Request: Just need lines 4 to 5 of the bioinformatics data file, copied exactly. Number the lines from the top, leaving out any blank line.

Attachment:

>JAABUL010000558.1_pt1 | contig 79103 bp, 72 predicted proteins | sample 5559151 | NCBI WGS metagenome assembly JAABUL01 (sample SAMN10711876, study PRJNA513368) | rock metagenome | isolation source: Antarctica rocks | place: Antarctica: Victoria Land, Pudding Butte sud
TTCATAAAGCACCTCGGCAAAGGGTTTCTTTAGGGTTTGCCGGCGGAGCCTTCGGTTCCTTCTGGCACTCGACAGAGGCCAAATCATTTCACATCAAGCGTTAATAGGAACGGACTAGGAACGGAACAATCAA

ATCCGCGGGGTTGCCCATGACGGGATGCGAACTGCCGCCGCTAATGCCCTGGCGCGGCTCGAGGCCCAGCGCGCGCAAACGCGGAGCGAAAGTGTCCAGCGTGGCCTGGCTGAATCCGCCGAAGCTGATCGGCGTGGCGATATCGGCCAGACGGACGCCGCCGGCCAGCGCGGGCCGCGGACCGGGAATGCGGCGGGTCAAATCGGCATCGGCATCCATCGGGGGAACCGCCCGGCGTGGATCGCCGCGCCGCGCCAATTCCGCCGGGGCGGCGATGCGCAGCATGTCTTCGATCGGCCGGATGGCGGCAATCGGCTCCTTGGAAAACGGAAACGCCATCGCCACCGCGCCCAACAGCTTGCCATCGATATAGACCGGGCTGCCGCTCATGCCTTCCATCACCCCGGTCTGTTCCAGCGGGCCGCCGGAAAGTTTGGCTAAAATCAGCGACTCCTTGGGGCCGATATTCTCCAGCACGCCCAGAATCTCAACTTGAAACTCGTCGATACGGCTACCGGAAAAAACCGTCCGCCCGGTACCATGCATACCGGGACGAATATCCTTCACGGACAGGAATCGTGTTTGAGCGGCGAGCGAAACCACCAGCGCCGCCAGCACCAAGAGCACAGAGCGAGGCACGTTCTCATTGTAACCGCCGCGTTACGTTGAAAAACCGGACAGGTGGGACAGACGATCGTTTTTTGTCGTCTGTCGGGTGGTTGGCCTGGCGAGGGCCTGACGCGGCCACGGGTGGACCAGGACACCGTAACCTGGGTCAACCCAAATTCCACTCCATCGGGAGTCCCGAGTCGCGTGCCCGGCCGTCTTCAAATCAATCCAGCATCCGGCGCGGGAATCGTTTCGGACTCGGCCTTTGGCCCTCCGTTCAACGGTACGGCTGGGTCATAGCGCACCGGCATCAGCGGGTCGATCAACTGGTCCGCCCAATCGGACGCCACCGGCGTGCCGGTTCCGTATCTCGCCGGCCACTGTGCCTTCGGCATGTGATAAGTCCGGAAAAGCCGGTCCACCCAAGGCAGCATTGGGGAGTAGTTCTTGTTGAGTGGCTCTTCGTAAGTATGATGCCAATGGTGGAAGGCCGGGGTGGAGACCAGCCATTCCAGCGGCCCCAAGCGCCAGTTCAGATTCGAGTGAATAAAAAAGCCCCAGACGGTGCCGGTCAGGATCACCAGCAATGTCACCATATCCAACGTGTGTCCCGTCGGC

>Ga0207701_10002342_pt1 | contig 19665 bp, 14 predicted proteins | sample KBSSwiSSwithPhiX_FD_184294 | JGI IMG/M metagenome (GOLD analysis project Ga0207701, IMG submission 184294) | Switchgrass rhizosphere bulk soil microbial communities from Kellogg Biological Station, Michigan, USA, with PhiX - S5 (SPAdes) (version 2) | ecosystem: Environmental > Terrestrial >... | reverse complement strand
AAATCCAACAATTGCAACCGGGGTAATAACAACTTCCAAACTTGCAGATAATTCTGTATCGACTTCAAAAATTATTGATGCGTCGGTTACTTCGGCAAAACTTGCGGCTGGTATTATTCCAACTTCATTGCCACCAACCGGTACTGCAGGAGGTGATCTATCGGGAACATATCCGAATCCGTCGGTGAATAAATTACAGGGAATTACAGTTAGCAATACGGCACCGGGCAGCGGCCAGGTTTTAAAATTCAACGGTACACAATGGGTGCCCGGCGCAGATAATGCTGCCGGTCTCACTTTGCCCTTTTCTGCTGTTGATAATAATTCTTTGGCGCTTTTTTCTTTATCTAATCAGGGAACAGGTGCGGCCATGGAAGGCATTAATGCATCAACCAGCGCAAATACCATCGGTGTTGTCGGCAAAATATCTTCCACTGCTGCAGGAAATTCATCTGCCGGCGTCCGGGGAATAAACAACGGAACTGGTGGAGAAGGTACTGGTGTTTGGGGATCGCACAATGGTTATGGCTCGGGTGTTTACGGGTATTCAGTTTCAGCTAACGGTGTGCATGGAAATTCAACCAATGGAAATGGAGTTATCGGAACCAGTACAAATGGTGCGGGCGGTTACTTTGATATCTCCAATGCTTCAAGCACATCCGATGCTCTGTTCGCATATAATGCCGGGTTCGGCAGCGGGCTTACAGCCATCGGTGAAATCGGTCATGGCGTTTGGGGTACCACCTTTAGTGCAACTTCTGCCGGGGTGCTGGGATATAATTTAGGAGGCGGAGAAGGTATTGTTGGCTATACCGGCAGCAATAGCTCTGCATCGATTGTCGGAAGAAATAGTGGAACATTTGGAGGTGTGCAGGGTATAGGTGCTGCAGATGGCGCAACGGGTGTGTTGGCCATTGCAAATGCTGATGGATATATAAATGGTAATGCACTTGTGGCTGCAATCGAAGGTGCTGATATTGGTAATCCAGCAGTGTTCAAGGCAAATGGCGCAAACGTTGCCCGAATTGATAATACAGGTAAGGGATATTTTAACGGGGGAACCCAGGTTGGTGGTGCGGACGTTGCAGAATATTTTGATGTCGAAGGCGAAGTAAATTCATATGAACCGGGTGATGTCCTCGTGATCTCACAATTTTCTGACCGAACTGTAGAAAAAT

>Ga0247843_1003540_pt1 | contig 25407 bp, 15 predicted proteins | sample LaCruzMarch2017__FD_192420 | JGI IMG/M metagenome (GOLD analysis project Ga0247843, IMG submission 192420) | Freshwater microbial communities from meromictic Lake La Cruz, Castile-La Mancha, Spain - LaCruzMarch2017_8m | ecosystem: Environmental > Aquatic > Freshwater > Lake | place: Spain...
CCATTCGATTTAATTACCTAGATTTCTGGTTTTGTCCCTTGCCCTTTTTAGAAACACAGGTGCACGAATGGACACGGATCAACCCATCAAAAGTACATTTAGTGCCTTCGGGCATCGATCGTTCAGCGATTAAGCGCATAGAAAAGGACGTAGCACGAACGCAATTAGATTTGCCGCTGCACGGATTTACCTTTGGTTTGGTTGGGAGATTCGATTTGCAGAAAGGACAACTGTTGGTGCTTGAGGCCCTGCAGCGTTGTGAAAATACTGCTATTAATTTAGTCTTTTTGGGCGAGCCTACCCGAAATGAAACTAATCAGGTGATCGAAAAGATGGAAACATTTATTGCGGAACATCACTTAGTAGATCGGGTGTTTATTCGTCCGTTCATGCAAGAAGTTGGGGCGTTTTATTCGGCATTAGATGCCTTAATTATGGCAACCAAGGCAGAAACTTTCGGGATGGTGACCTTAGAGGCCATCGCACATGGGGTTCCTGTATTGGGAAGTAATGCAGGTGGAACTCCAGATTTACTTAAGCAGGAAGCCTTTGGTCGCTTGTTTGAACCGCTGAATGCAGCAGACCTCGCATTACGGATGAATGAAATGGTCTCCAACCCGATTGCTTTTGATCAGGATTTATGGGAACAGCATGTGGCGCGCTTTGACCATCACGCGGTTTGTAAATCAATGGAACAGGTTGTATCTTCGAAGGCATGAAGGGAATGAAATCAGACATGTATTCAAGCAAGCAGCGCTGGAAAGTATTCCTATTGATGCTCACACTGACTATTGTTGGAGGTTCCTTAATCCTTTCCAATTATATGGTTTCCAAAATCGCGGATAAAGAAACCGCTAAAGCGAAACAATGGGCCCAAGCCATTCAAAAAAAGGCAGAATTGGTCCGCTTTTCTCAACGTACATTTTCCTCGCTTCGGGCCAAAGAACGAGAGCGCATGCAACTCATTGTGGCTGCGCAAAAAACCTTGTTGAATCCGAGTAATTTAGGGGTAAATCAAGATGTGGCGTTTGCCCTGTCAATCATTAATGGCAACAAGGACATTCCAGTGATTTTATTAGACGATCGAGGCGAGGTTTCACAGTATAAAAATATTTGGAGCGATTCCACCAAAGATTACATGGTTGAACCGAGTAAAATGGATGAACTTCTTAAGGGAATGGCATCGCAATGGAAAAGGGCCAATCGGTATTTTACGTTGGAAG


>Ga0207701_10002342_pt1 | contig 19665 bp, 14 predicted proteins | sample KBSSwiSSwithPhiX_FD_184294 | JGI IMG/M metagenome (GOLD analysis project Ga0207701, IMG submission 184294) | Switchgrass rhizosphere bulk soil microbial communities from Kellogg Biological Station, Michigan, USA, with PhiX - S5 (SPAdes) (version 2) | ecosystem: Environmental > Terrestrial >... | reverse complement strand
AAATCCAACAATTGCAACCGGGGTAATAACAACTTCCAAACTTGCAGATAATTCTGTATCGACTTCAAAAATTATTGATGCGTCGGTTACTTCGGCAAAACTTGCGGCTGGTATTATTCCAACTTCATTGCCACCAACCGGTACTGCAGGAGGTGATCTATCGGGAACATATCCGAATCCGTCGGTGAATAAATTACAGGGAATTACAGTTAGCAATACGGCACCGGGCAGCGGCCAGGTTTTAAAATTCAACGGTACACAATGGGTGCCCGGCGCAGATAATGCTGCCGGTCTCACTTTGCCCTTTTCTGCTGTTGATAATAATTCTTTGGCGCTTTTTTCTTTATCTAATCAGGGAACAGGTGCGGCCATGGAAGGCATTAATGCATCAACCAGCGCAAATACCATCGGTGTTGTCGGCAAAATATCTTCCACTGCTGCAGGAAATTCATCTGCCGGCGTCCGGGGAATAAACAACGGAACTGGTGGAGAAGGTACTGGTGTTTGGGGATCGCACAATGGTTATGGCTCGGGTGTTTACGGGTATTCAGTTTCAGCTAACGGTGTGCATGGAAATTCAACCAATGGAAATGGAGTTATCGGAACCAGTACAAATGGTGCGGGCGGTTACTTTGATATCTCCAATGCTTCAAGCACATCCGATGCTCTGTTCGCATATAATGCCGGGTTCGGCAGCGGGCTTACAGCCATCGGTGAAATCGGTCATGGCGTTTGGGGTACCACCTTTAGTGCAACTTCTGCCGGGGTGCTGGGATATAATTTAGGAGGCGGAGAAGGTATTGTTGGCTATACCGGCAGCAATAGCTCTGCATCGATTGTCGGAAGAAATAGTGGAACATTTGGAGGTGTGCAGGGTATAGGTGCTGCAGATGGCGCAACGGGTGTGTTGGCCATTGCAAATGCTGATGGATATATAAATGGTAATGCACTTGTGGCTGCAATCGAAGGTGCTGATATTGGTAATCCAGCAGTGTTCAAGGCAAATGGCGCAAACGTTGCCCGAATTGATAATACAGGTAAGGGATATTTTAACGGGGGAACCCAGGTTGGTGGTGCGGACGTTGCAGAATATTTTGATGTCGAAGGCGAAGTAAATTCATATGAACCGGGTGATGTCCTCGTGATCTCACAATTTTCTGACCGAACTGTAGAAAAAT